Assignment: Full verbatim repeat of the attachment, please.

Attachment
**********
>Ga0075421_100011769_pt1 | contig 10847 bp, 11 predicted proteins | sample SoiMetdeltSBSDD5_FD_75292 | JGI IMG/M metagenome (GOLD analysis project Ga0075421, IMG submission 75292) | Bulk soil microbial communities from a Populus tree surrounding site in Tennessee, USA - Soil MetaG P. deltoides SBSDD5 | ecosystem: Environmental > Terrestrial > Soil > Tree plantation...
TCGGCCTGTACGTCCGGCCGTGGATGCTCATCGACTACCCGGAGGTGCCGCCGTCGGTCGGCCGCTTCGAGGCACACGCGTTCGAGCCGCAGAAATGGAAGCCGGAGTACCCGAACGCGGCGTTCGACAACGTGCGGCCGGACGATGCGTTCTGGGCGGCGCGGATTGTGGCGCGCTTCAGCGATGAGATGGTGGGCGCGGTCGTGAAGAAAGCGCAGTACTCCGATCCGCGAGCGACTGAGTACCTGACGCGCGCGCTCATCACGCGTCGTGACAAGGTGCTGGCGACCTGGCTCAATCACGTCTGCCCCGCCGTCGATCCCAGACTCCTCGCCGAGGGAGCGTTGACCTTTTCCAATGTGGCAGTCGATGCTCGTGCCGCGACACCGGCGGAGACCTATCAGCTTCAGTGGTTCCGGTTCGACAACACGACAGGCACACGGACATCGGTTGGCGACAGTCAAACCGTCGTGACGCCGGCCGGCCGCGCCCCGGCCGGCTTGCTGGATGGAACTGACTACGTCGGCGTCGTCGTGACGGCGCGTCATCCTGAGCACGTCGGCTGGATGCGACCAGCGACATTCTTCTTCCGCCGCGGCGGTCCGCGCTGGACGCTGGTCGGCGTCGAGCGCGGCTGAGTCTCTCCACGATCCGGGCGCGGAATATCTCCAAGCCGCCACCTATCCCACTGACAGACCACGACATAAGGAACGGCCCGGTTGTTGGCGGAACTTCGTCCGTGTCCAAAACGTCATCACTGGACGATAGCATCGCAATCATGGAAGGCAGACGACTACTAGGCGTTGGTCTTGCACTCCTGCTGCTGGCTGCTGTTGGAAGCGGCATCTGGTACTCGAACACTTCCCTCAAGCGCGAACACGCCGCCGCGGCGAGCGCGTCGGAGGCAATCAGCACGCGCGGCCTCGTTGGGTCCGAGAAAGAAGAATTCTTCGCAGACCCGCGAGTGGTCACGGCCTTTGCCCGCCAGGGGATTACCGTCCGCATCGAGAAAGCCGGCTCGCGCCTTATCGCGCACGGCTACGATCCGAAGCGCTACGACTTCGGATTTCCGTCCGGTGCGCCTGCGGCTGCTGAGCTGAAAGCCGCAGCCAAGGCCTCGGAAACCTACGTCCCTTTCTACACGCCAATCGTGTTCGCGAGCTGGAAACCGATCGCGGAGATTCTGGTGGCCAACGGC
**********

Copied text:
>Ga0075421_100011769_pt1 | contig 10847 bp, 11 predicted proteins | sample SoiMetdeltSBSDD5_FD_75292 | JGI IMG/M metagenome (GOLD analysis project Ga0075421, IMG submission 75292) | Bulk soil microbial communities from a Populus tree surrounding site in Tennessee, USA - Soil MetaG P. deltoides SBSDD5 | ecosystem: Environmental > Terrestrial > Soil > Tree plantation...
TCGGCCTGTACGTCCGGCCGTGGATGCTCATCGACTACCCGGAGGTGCCGCCGTCGGTCGGCCGCTTCGAGGCACACGCGTTCGAGCCGCAGAAATGGAAGCCGGAGTACCCGAACGCGGCGTTCGACAACGTGCGGCCGGACGATGCGTTCTGGGCGGCGCGGATTGTGGCGCGCTTCAGCGATGAGATGGTGGGCGCGGTCGTGAAGAAAGCGCAGTACTCCGATCCGCGAGCGACTGAGTACCTGACGCGCGCGCTCATCACGCGTCGTGACAAGGTGCTGGCGACCTGGCTCAATCACGTCTGCCCCGCCGTCGATCCCAGACTCCTCGCCGAGGGAGCGTTGACCTTTTCCAATGTGGCAGTCGATGCTCGTGCCGCGACACCGGCGGAGACCTATCAGCTTCAGTGGTTCCGGTTCGACAACACGACAGGCACACGGACATCGGTTGGCGACAGTCAAACCGTCGTGACGCCGGCCGGCCGCGCCCCGGCCGGCTTGCTGGATGGAACTGACTACGTCGGCGTCGTCGTGACGGCGCGTCATCCTGAGCACGTCGGCTGGATGCGACCAGCGACATTCTTCTTCCGCCGCGGCGGTCCGCGCTGGACGCTGGTCGGCGTCGAGCGCGGCTGAGTCTCTCCACGATCCGGGCGCGGAATATCTCCAAGCCGCCACCTATCCCACTGACAGACCACGACATAAGGAACGGCCCGGTTGTTGGCGGAACTTCGTCCGTGTCCAAAACGTCATCACTGGACGATAGCATCGCAATCATGGAAGGCAGACGACTACTAGGCGTTGGTCTTGCACTCCTGCTGCTGGCTGCTGTTGGAAGCGGCATCTGGTACTCGAACACTTCCCTCAAGCGCGAACACGCCGCCGCGGCGAGCGCGTCGGAGGCAATCAGCACGCGCGGCCTCGTTGGGTCCGAGAAAGAAGAATTCTTCGCAGACCCGCGAGTGGTCACGGCCTTTGCCCGCCAGGGGATTACCGTCCGCATCGAGAAAGCCGGCTCGCGCCTTATCGCGCACGGCTACGATCCGAAGCGCTACGACTTCGGATTTCCGTCCGGTGCGCCTGCGGCTGCTGAGCTGAAAGCCGCAGCCAAGGCCTCGGAAACCTACGTCCCTTTCTACACGCCAATCGTGTTCGCGAGCTGGAAACCGATCGCGGAGATTCTGGTGGCCAACGGC